When hormonal birth control debuted in 1960, it was hailed as a major breakthrough for women. After decades of research and advocacy, women finally had a way to control their fertility and prevent pregnancy; one that was totally under their own control, requiring no participation or cooperation from their sex partners.
But more than 50 years later, public sentiment about the pill seems to have turned. In the fall of 2016, a Danish study reported that hormonal contraception was linked to an elevated risk of depression; a finding which many women saw as proof that the pharmaceutical industry had done women a severe disservice. The reaction only intensified when, a few weeks later, it was announced that a male birth-control study had been suspended due to adverse effects experienced by men taking the medication, including mood disorders. Although many experts cautioned against reading too much into this single study, dissatisfied women around the world saw it as confirmation of what they’d long felt to be true.
There’s no question that the existing modes of birth control don’t work for everyone, and creating new methods for people for whom hormonal methods and copper IUDs just aren’t an option is important. But if we want to make contraception available to everyone who’s interested in regulating their fertility, we’ll need to explore other areas of research as well. Innovations that retool existing methods to make them less time intensive to obtain and use, cheaper, and longer lasting are also incredibly important — especially as American conservatives ramp up their assault on reproductive rights.
Currently, the only reversible non-hormonal birth control methods available are the copper IUD (known in the U.S. as the Paragard) and barrier methods like condoms, diaphragms, and sponges; save for the condom, none of those methods are designed with people with penises at top of mind. Remedying that dearth of options by creating more non-hormonal contraceptive methods for women, ideally long acting, reversible options (known within the public health space as LARCs), and reversible contraceptive methods for men would undoubtedly seem like a priority.
And browsing through Calliope, a database of potential contraceptive methods currently being researched and developed, reveals a number of novel birth control options currently being explored. There’s a non-hormonal weekly pill that’s been in use in India since the early 1990s, and works by blocking estrogen receptors in the uterus. Non-hormonal vaginal rings are also under development: the Cornell vaginal ring would disrupt insemination by releasing ferrous gluconate, ascorbic acid, pharmalytes, boclysinated betulonic acid, and tenofovir into the vagina, while the OvaPrene is a one-size-fits-all silicone barrier that would simultaneously block the cervical opening and release spermicides (making it not unlike an extended wear diaphragm). There updates to the diaphragm that aim to make it simpler to use, as well as a number of variations on the non-hormonal IUD, some of which are already available in other countries, like the IntraUterine Ball (a string of small copper balls that form into a larger ball once inside the uterus). And despite the difficulties faced by that widely cited male hormonal contraception study, there are a plethora of potential male contraceptive methods, including a pill that would impair sperm motility, a male counterpart to the subdermal hormonal implant, and the much hyped Vasalgel, a polymer that can be injected into the vas deferens, where it would block sperm until being dissolved by a second injection at a later date.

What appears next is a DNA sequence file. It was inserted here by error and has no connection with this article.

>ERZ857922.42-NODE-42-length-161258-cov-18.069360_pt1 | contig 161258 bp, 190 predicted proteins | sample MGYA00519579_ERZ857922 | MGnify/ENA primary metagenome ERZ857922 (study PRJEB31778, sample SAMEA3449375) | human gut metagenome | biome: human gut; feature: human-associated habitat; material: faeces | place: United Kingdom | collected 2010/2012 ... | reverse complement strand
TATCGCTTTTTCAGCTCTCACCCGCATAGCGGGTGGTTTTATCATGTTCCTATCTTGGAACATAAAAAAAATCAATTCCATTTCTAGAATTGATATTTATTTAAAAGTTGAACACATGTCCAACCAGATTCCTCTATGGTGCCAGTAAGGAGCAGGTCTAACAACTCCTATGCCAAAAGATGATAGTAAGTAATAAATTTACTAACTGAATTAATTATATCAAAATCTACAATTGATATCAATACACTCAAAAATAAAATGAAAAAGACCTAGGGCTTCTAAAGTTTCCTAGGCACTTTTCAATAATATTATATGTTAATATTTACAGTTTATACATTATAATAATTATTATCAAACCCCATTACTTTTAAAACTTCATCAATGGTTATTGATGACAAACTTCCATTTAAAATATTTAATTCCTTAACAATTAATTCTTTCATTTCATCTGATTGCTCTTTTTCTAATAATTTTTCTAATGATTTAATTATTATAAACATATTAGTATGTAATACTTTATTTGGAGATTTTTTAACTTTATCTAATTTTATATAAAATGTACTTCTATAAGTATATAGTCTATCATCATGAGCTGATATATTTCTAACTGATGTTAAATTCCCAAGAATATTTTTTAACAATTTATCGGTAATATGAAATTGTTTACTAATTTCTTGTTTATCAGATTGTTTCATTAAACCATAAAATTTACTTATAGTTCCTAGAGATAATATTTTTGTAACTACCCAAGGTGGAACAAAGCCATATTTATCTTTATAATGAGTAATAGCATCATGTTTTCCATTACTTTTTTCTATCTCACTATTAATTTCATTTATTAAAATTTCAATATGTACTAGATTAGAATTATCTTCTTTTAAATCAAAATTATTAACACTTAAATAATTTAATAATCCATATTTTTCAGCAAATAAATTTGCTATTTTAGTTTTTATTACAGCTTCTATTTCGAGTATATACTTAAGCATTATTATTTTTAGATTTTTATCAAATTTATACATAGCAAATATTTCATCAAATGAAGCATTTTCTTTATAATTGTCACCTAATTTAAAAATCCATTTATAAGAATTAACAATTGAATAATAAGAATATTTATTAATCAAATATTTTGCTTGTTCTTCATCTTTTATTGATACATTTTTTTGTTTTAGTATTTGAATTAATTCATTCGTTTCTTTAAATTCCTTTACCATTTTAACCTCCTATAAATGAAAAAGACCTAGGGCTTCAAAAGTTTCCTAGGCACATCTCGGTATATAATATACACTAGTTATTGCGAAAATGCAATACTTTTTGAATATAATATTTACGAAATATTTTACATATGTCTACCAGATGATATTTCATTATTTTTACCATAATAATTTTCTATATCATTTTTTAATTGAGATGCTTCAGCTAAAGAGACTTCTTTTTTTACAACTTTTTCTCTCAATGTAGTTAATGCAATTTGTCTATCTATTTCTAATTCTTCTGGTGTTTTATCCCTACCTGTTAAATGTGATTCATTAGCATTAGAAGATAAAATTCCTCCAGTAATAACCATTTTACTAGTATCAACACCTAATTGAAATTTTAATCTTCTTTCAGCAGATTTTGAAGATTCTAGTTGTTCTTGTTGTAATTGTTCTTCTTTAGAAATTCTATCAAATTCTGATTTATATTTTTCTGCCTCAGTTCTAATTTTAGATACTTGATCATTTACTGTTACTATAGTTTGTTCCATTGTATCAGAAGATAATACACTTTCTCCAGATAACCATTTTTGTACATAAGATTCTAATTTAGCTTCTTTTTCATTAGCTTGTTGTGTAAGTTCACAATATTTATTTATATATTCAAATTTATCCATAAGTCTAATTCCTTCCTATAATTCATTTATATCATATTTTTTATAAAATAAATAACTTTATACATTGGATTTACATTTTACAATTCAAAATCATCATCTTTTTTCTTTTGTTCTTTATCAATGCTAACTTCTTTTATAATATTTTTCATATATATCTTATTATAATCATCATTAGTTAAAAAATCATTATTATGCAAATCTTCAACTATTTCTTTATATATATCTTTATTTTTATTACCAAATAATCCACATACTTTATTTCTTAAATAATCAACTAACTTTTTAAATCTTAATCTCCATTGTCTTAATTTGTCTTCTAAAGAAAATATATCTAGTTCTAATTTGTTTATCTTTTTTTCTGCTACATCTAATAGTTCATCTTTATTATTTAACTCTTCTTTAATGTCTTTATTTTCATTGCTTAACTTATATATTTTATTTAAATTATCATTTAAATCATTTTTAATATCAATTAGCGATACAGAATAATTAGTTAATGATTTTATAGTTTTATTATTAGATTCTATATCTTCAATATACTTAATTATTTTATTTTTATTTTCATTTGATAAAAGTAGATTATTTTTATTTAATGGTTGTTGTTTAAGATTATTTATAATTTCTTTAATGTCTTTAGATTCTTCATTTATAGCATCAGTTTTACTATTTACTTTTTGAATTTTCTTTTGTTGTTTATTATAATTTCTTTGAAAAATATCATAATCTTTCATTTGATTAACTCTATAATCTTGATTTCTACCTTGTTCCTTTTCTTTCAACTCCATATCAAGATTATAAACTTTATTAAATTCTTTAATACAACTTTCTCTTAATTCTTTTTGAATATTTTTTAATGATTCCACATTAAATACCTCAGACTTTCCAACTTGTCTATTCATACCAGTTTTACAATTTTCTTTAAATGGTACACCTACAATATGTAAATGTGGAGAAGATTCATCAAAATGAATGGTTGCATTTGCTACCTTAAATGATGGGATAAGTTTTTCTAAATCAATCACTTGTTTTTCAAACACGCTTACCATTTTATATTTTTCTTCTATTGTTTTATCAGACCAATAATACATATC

But format isn’t the only low-hanging fruit for contraceptives; there is a lot of room to improve in terms of access, too. Last month, a new contraceptive developed by the Population Council, Annovera, received FDA approval to much excitement and applause. It didn’t signal a major shift from business as usual: Annovera is still a hormonal method, and still intended to be used by people with uteruses. It’s less a dramatically different form of birth control than an iteration on an existing product, Nuvaring, a vaginal contraceptive ring that must be removed and replaced monthly, which received FDA approval in 2001.
While it’s similar in form and function to the NuvaRing, a single vaginal Annovera ring lasts a full year. NuvaRings must be refrigerated prior to use — an annoying detail for users who want to stock up on several months worth of rings. In contrast, Annovera is stored at room temperature. And although Annovera’s one year of use is significantly less than the multiple years provided by IUDs and implants, the device’s ability to be inserted and removed at will, without the assistance of a medical provider, is a significant improvement for many users. In theory, a person could acquire and get a full year’s birth control out of Annovera without ever going to a doctor’s office, using a telemedicine service to get approved for the prescription and self-inserting once it arrives through the mail, without any need to worry about ordering refills or figuring out storage for future months’ pill packs or rings. It’s an exciting possibility for someone whose schedule, home life, or physical limitations makes getting to the doctor difficult.